If we want to compute the probability of getting more than five tickets in one month (30 days), we first calculate the probability for k = 6 to 30 (i.e., for exactly 6 tickets in 30 days to exactly 30 tickets in 30 days) with n = 30 to represent 30 trials.

```n = 30 # define the number of trials
p = 0.15 # probability of the event
x = 6:30 # number of successes varying from 6 to 30

px = dbinom(x,n,p)
sum(px)```

We add all these probability since
P(More than 5 in 30) = P(6 in 30) or P(7 in 30 ) or P(8 in 30) …

`P(X > 5 in 30) = P(X = 6 in 30) + P(X=7 in 30) + ... + P(30 in 30).`
###### Slightly advanced plotting using animation and GIF (for those more familiar with R)

I want to experiment with different values of p and check how the probability distribution changes.

I can use the animation and GIF trick to create this visualization.

Run the following lines in your code and see for yourself.

```######## Animation #########
# Create png files for Binomial distribution #

png(file="binomial%02d.png", width=600, height=300)

n = 181
x = 0:181

p = 0.1
for (i in 1:5)
{
px = dbinom(x,n,p)

plot(x,px,type="h",xlab="Random Variable X (Number of tickets in 181 days)",ylab="Probability P(X=k)",font=2,font.lab=2)
txt = paste("p=",p,sep="")
text(150,0.04,txt,col="red",cex=2)
p = p+0.2
}
dev.off()

# Combine the png files saved in the folder into a GIF #

library(magick)

frames <- image_morph(c(binomial_png1, binomial_png2, binomial_png3, binomial_png4, binomial_png5), frames = 15)
animation <- image_animate(frames)

image_write(animation, "binomial.gif")```

You can also try changing the values for n and animate those plots.

We will return next week with more R games for the Geometric distribution, Negative Binomial distribution, and the Poisson distribution.

Meanwhile, did you know that RocketMan owes NYC \$156,000 for unpaid parking tickets?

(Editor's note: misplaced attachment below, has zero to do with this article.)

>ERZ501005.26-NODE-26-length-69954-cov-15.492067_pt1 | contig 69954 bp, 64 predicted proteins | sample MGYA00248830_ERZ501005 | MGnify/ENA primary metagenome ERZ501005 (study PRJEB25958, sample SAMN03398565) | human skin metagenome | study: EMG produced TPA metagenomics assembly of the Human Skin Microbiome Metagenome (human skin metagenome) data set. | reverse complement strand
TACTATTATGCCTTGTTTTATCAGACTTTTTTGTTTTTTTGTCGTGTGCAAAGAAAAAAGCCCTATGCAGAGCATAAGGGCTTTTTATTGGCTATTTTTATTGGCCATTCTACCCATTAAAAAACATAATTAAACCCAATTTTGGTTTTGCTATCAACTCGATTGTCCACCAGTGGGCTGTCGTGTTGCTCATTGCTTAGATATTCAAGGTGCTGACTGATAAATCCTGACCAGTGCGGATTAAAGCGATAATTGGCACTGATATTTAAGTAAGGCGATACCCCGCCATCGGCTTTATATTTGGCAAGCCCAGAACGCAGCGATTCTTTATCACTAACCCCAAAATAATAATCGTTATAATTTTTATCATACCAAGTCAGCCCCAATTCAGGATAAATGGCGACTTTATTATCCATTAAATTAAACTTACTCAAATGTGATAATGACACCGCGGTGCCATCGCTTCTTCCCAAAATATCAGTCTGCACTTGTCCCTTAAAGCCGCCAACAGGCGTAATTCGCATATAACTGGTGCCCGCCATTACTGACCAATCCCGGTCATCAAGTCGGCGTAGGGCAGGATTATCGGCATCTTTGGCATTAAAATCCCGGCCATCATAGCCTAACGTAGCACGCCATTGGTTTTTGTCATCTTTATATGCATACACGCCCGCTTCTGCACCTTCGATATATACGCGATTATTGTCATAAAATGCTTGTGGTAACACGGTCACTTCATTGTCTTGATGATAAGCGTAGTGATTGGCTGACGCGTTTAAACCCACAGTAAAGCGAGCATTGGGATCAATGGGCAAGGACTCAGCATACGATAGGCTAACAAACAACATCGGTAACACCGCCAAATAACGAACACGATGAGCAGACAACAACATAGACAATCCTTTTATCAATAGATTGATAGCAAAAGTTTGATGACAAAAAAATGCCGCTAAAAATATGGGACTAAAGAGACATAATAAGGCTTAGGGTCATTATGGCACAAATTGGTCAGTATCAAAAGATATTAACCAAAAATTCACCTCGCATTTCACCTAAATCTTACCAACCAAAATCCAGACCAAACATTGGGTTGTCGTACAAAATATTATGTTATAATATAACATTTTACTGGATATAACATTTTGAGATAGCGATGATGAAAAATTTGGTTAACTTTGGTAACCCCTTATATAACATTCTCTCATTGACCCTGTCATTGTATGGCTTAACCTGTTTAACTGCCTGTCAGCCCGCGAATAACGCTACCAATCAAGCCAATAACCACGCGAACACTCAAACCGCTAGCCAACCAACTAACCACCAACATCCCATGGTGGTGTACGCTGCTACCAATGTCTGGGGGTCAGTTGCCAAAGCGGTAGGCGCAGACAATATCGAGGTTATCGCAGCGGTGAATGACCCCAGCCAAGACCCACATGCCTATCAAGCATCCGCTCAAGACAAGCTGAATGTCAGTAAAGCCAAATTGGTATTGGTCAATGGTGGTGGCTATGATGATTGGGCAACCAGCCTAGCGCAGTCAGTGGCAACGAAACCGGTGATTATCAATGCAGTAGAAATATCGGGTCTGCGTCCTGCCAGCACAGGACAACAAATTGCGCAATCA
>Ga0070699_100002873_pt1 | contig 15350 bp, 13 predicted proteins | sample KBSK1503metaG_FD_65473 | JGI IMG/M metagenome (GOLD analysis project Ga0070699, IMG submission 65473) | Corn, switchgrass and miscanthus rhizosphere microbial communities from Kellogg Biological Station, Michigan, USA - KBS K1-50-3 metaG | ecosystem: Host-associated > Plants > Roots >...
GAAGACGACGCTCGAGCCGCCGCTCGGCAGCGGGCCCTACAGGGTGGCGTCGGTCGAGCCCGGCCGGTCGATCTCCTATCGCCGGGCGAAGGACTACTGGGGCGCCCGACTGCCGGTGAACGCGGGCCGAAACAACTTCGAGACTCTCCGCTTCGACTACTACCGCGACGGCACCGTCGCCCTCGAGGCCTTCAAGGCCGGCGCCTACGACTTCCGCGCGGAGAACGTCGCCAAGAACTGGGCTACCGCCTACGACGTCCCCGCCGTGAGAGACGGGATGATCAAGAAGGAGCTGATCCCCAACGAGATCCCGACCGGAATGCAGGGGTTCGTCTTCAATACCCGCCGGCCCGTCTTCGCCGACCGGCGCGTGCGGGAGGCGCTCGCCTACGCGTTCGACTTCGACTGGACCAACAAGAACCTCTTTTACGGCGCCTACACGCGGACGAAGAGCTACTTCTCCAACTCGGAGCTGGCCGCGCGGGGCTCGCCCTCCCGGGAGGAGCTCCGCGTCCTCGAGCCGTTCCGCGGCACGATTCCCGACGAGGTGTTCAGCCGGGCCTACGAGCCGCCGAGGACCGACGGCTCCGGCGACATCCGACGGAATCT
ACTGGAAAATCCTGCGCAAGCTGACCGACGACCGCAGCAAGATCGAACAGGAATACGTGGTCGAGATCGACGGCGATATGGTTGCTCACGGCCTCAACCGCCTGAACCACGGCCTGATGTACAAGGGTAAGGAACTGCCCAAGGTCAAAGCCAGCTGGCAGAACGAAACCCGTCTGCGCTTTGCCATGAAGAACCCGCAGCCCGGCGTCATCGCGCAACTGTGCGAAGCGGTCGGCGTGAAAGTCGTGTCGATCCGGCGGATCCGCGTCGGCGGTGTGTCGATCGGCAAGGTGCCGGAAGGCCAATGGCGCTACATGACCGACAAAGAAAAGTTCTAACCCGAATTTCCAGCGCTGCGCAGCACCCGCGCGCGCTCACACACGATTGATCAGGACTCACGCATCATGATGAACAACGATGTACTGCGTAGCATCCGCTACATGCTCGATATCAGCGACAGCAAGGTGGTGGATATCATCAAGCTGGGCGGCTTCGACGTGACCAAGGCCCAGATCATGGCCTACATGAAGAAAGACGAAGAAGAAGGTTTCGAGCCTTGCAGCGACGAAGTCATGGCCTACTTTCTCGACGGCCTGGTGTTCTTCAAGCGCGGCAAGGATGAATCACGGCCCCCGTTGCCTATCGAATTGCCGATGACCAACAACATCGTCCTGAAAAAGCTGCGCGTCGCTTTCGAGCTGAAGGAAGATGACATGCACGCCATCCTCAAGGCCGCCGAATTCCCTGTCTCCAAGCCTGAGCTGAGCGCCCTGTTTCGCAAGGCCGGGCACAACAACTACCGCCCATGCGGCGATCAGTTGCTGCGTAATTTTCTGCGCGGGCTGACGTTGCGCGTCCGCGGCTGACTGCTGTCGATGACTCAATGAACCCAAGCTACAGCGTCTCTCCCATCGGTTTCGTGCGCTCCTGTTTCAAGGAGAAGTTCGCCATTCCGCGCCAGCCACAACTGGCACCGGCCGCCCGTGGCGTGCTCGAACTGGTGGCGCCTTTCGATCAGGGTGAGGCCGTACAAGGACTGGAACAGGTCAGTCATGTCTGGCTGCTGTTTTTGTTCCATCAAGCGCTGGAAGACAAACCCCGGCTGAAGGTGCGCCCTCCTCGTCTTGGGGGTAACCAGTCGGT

If you find this useful, please like, share and subscribe.

## Lesson 29 – Large number games in R

“it cannot escape anyone that for judging in this way about any event at all, it is not enough to use one or two trials, but rather a great number of trials is required. And sometimes the stupidest man — by some instinct of nature per se and by no previous instruction (this is truly amazing) — knows for sure that the more observations of this sort that are taken, the less danger will be of straying from the mark.”

wrote James Bernoulli, a Swiss mathematician in his thesis Ars Conjectandi in 1713.

Suppose we have an urn with an unknown number of white and black pebbles. Can we take a sample of 10 pebbles, count the number of white and black ones, and deduce the proportion in the container? If 10 is too small a sample, how about 20? How small is too small? James Bernoulli used this illustration to understand, through observations, the likelihood of diseases in human body.

How many sample observations do we need before we can confidently say something is true?

In lesson 6, and lesson 23, we have seen that the probability of an event is its long run relative frequency. How many observations should we get before we know the true probability?

Do data from different probability distribution functions take the same amount of sample observations to see this convergence to the truth?

Do we even know if what we observe in the long run is the actual truth? Remember black swans did not exist till they did.

We will let the mathematicians and probability theorists wrestle with these questions. Today, I will show you some simple tricks in R to simulate large number games. We will use three examples;

tossing a coin,

rolling a dice, and

drawing pebbles from the urn.

All the code in R is here. Let’s get to the nuts and bolts of our toy models.

###### Coin Toss

If you toss a coin, the probability of getting a head or a tail is 0.5. The two outcomes are independent. By now you should know that it is 0.5 in the long run. In other words, if you toss a coin many times and count the number of times you get head and the number of times you get tails, the probability of head, i.e., the number of heads/N ~ 0.5.